real discontinuity. Can it be turned into a continue. By treating species as naturally existing groups or organs of organisms that are only apparently different in time separated Islanders in an interrupted continuum. Darwin developed a theory of speciation that did not violate his evolutionary principle of developmental continuity. Species originate species originate according to his theory by a process of natural selection that operates to perpetuate certain varieties and to cause the extinction of other riders. Thus giving rise to gaps or interruptions in the Continuum without which there would be no species. If anyone ever asks you what Darwin What is the cause of the argument species the answer is the extinction of immediate arrivals. That's the operating principle that in natural selection anything else but the answer to that question is the extinction. For if the enemy varieties were none extinct there would be no gaps or interruptions in the
Continuum and there'd be no species. Viewed it developmentally This means that the organisms we distinguish at a given time as different species of the same genus were represented at an early time at an earlier time by ancestors that were distinguished as races a variety of the same species that. At the earlier time there were also intermediate races a variety. But through the process of natural selection these gradually became extinct so that with the extinction of these it immediately arises the extreme varieties tended to separate genetically through various barriers to interbreeding and thus they became distinct species of a single genus where earlier their ancestors were merely different varieties of the same species. That's the whole story in a nutshell. View taxonomically deal taxonomically not developmentally This means that at a given time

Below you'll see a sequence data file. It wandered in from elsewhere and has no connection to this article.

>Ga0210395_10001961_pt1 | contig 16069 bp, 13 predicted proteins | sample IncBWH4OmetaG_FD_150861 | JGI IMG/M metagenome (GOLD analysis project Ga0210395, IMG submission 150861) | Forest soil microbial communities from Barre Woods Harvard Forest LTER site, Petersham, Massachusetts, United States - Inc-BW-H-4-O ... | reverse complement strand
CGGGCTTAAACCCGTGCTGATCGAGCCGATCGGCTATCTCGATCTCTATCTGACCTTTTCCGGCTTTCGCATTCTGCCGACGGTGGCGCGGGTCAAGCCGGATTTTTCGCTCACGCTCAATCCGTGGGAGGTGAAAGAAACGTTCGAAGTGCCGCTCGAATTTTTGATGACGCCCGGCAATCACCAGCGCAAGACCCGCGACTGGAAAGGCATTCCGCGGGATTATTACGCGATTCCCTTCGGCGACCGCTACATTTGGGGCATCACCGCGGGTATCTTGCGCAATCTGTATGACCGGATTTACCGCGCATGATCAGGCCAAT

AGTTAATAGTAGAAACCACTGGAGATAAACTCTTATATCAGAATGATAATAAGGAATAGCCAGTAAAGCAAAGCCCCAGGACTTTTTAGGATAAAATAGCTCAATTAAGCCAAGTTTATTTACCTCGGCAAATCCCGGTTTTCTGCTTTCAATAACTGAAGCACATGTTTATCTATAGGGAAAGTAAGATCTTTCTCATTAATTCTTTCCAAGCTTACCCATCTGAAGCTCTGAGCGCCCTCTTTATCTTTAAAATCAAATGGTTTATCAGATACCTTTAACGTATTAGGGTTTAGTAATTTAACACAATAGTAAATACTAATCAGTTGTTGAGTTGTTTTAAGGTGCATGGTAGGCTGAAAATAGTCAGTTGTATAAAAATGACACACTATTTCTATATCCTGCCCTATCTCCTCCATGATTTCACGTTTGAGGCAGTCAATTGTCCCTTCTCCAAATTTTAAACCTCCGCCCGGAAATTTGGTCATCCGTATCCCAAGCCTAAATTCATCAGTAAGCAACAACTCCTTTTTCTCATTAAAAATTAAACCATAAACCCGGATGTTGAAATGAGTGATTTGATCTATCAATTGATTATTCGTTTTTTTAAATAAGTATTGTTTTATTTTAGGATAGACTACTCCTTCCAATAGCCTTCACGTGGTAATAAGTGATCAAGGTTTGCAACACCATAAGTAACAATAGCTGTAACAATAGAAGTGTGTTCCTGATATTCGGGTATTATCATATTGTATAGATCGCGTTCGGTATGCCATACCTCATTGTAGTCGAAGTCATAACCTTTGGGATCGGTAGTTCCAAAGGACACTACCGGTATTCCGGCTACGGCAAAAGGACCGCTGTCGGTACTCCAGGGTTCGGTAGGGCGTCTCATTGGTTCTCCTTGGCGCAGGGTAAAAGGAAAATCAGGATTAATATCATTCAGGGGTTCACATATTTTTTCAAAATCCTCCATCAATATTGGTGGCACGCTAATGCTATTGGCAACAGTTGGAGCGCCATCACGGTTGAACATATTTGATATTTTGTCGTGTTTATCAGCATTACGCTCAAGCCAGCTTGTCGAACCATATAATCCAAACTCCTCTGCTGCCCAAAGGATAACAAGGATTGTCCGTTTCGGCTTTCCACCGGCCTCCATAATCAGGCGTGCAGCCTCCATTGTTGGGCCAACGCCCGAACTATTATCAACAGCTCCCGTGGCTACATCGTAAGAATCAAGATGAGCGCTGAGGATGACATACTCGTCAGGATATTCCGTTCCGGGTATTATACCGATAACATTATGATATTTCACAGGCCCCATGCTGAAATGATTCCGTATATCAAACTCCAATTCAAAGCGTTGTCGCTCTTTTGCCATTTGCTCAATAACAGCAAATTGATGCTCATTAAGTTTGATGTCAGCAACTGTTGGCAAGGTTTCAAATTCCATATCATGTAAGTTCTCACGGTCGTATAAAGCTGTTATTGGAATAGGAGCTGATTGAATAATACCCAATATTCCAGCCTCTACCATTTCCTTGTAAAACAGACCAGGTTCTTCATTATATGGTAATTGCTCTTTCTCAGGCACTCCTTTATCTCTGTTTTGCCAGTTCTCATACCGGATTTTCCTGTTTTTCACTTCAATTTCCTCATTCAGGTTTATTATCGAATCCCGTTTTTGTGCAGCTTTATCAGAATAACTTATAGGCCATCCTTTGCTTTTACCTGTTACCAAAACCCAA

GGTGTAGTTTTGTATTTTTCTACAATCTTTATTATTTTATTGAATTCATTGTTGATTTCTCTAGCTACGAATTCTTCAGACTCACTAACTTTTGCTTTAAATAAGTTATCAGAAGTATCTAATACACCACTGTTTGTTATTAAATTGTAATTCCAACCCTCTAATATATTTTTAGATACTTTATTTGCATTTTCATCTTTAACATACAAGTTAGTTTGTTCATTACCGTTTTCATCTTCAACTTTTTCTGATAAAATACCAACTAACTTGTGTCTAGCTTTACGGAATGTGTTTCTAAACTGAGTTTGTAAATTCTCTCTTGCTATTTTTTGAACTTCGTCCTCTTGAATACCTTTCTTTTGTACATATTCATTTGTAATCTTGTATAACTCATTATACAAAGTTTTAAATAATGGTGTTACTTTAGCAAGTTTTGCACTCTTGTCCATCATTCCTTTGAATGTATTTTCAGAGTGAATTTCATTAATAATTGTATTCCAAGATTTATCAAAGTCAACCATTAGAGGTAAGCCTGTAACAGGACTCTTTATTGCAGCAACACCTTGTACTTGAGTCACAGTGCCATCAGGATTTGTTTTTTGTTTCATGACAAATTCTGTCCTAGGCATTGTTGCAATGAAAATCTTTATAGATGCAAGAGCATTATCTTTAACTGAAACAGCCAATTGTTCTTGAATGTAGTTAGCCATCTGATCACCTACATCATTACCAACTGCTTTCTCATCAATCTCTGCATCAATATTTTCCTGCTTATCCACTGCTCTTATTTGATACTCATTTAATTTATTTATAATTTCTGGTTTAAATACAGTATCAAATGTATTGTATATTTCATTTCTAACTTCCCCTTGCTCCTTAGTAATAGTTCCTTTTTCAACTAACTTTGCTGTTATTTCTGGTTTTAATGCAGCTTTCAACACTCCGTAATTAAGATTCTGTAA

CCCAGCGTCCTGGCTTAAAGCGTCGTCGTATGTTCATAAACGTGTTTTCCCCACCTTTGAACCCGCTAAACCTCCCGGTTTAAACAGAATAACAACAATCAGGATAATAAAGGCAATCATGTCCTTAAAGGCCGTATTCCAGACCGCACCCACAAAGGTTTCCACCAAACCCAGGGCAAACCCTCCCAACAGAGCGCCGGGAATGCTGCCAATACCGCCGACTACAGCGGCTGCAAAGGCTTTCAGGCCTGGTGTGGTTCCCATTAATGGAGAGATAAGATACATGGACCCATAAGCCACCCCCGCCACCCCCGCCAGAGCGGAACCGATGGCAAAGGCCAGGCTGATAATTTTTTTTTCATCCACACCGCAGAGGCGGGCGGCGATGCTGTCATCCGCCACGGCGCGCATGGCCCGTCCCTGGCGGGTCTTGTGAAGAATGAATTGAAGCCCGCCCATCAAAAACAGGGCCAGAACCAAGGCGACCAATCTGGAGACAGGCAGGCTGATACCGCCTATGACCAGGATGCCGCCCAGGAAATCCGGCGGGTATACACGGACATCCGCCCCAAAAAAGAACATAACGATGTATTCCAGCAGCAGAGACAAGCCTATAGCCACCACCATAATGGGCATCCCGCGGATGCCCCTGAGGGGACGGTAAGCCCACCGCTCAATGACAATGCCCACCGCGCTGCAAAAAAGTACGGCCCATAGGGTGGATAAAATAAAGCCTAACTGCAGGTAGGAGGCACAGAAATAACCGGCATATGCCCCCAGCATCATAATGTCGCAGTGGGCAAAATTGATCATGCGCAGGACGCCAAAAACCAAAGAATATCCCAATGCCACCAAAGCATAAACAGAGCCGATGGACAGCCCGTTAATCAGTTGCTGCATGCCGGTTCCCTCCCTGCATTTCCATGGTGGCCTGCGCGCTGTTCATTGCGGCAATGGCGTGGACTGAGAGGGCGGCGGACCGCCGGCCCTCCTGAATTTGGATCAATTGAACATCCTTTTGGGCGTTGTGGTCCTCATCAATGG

co-exist and species are distinct kinds only by virtue of the absence of intermediate forms of varieties that become extinct and that if the geological record. Regular fossil forms were complete instead of imperfect and if fossil remains unable to reconstruct all previously existing organisms we could repair the broken or interrupted continuum by filling in the gaps and we could just re-establish it one time. The continuity of nature with no difference isn't kind not even apparent. But only differences in degree. That's Darwin's picture. Let me now try to briefly briefly summarize the import of Darwin's theory before turning to the Poste Darwinian modifications in the theory of evolution and his speciation. Darwin's theory of developmental continuity excludes the possibility of there being any radical difference in kind among the species of living things. For if there were it would be impossible
- Mortimer Adler lectures
- The continuity of nature, part 1
- Producing Organization
- University of Chicago
- Contributing Organization
- University of Maryland (College Park, Maryland)
- AAPB ID
- This program presents the first part of Mortimer Adler's lecture, "The Continuity of Nature."
- Series of five lectures by Dr. Mortimer J. Adler, Director of the Institute for Philosophic Research in Chicago. Title of lecture series: "The Difference of Man and the Difference It Makes."
- Media type
Producing Organization: University of Chicago
Speaker: Julin, Joseph R.
Writer: Adler, Mortimer Jerome, 1902-2001.
- AAPB Contributor Holdings
University of Maryland
Identifier: 66-33-1 (National Association of Educational Broadcasters)
Format: 1/4 inch audio tape
If you have a copy of this asset and would like us to add it to our catalog, please contact us.
- Chicago: “Mortimer Adler lectures; The continuity of nature, part 1,” 1966-07-27, University of Maryland, American Archive of Public Broadcasting (GBH and the Library of Congress), Boston, MA and Washington, DC, accessed September 21, 2021, http://americanarchive.org/catalog/cpb-aacip-500-jh3d3c71.
- MLA: “Mortimer Adler lectures; The continuity of nature, part 1.” 1966-07-27. University of Maryland, American Archive of Public Broadcasting (GBH and the Library of Congress), Boston, MA and Washington, DC. Web. September 21, 2021. <http://americanarchive.org/catalog/cpb-aacip-500-jh3d3c71>.
- APA: Mortimer Adler lectures; The continuity of nature, part 1. Boston, MA: University of Maryland, American Archive of Public Broadcasting (GBH and the Library of Congress), Boston, MA and Washington, DC. Retrieved from http://americanarchive.org/catalog/cpb-aacip-500-jh3d3c71